The GOP v. Democrats, Round 3 – Jobs

By Hugh Griffin-Banerjee and Miranda Park

This is the third article in a series of three that examines the relative economic performance of Republican and Democratic administrations since 1977. If you haven’t already done so, read the first and second articles, which compare party US federal debt and stock-market performance during the same period. Spoiler alert: the underdog Democrats defeated the overdog Republicans in both instances, and neither outcome was a close call!

In this piece, we attempt to determine which party has been the better “job creator” over the last four decades. As in the last two episodes, there are a number of metrics that can be used to measure relative job creation, but the simplest, most widely understood, and least obscured by specious data is the unemployment rate.

The incoming and outgoing unemployment rates by administration were as follows:

President Party In Office Incoming Outgoing Change
Jimmy  Carter Dem 1977-81 8.5% 8.0% -0.5%
Ronald Reagan GOP 1981-89 8.0% 5.6% -2.4%
George HW Bush GOP 1989-93 5.6% 7.8% 2.2%
Bill  Clinton Dem 1993-01 7.8% 4.1% -3.7%
George W Bush GOP 2001-09 4.1% 8.6% 4.5%
Barrack  Obama Dem 2009-17 8.6% 4.9% -3.7%

On average, the unemployment rate increased from 5.9% to 7.3% during the last three Republican administrations (prior to the Trump Reign of Error). On average, the unemployment rate decreased from 8.3% to 5.7% during the last three Democratic administrations before Biden.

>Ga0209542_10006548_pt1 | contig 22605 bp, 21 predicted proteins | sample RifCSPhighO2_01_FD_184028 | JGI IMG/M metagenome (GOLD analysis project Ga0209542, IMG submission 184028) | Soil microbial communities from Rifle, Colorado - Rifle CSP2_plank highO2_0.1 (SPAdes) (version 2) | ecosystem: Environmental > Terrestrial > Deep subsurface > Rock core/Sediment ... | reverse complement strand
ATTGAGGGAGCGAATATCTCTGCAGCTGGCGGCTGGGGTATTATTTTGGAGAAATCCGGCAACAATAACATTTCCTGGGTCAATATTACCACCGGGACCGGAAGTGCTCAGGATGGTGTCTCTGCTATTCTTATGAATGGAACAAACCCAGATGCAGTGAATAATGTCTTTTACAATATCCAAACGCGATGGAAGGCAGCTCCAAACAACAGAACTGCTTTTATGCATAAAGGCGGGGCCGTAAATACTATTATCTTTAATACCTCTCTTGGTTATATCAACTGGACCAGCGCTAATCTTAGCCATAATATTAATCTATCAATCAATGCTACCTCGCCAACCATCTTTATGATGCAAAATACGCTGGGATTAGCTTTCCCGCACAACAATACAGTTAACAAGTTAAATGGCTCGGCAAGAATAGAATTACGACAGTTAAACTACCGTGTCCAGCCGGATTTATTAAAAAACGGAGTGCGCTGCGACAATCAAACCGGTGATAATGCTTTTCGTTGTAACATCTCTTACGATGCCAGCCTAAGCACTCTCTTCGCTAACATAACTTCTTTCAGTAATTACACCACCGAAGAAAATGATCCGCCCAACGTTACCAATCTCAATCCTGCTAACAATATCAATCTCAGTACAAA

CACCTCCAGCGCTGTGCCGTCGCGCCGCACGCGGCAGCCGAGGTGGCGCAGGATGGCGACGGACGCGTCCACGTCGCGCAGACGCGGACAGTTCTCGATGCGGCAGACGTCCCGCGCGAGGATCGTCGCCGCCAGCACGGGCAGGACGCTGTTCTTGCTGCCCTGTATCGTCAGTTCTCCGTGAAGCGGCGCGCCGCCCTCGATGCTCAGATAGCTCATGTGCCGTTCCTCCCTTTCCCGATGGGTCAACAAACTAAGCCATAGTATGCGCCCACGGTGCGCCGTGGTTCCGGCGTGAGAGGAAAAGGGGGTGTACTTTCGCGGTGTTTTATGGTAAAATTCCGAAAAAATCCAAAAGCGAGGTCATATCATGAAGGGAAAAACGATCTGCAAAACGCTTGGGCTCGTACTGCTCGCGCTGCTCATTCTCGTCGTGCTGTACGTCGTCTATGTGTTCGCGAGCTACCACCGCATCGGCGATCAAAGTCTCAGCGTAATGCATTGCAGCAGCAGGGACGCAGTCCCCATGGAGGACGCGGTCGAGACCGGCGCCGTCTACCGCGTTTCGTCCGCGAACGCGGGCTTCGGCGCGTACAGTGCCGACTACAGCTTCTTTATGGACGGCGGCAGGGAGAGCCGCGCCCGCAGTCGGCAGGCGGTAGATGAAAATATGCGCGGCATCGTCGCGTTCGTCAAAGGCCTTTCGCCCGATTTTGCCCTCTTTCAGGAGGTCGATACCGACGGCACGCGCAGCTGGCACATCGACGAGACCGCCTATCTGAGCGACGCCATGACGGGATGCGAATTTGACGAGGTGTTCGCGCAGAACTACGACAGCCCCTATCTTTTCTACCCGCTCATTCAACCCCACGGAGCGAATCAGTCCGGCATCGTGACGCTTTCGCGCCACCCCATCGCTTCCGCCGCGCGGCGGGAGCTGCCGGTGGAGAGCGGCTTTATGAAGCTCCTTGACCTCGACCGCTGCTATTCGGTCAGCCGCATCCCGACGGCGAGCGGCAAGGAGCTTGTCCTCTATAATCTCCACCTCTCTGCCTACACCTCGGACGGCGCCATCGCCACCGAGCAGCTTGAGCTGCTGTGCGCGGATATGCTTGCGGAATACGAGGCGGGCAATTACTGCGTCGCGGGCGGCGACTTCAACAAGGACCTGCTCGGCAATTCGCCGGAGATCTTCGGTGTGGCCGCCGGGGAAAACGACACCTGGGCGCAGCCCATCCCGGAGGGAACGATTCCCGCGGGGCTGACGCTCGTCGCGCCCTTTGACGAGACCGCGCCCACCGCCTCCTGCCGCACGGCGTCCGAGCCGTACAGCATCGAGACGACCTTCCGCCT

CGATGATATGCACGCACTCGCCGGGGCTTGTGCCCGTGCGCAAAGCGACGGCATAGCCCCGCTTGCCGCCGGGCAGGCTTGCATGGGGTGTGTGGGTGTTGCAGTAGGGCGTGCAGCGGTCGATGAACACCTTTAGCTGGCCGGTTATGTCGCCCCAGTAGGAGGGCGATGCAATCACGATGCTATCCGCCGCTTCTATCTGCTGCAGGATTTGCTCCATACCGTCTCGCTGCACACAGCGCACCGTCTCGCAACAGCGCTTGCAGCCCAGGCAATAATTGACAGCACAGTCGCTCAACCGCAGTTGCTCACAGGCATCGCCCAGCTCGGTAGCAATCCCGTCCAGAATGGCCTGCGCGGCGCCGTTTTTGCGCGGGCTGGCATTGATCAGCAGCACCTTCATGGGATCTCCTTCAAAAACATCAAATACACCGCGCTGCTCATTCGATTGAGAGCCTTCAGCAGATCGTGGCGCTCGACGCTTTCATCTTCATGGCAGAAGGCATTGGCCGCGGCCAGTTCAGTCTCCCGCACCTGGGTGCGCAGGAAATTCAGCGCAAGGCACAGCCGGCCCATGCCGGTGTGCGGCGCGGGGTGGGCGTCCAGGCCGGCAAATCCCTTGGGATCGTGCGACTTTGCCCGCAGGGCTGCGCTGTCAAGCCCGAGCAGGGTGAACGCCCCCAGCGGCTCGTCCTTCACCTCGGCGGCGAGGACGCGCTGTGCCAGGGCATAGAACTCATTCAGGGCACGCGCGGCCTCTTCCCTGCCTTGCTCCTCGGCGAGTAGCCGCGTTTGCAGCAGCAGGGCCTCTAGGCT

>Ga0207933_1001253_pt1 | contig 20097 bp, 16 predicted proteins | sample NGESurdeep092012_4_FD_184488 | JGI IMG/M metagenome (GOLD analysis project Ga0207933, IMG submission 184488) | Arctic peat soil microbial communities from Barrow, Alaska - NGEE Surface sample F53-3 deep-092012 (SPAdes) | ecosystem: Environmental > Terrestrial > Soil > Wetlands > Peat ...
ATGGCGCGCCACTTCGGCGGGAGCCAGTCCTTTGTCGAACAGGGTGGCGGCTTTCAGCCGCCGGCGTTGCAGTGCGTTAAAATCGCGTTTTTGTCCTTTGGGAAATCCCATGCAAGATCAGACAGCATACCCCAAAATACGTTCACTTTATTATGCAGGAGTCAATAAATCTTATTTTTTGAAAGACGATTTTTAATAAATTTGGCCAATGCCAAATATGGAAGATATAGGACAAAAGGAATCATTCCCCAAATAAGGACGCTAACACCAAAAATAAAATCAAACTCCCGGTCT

Another way to gauge the difference: The unemployment rate increased by an average of 24% during the average Republican administration; it decreased by an average of 32% during the average Democratic administration. That’s a difference of tens of millions of jobs over forty years.

Naturally, the American electorate is generally oblivious to the fact that unemployment drops during Democratic administrations. More than anything else, this is a testament to the Democrats’ infuriating ability to hide their successes while the Republicans take credit for things they didn’t do.  

Update as of March, 2021: The unemployment rate when Donald Trump left office was 6.2%, up 1.3% from the end of President Obama’s second term. We might give The Donald some slack if he hadn’t botched the management of the COVID-19 pandemic so badly that more Americans were sickened and died per capita than in any other nation in the industrialized world. 


(1) The unemployment data are from Bureau of Labor Statistics.

(2) The comparison assumes that each incoming president was responsible for the economy from the first day of February after his inauguration until the first first day of February after his successor’s inauguration, which is why incoming and exit figures are identical.

3) This article was first written in 2018. We didn’t redo it for the usual reason: the results got worse for the Republicans.


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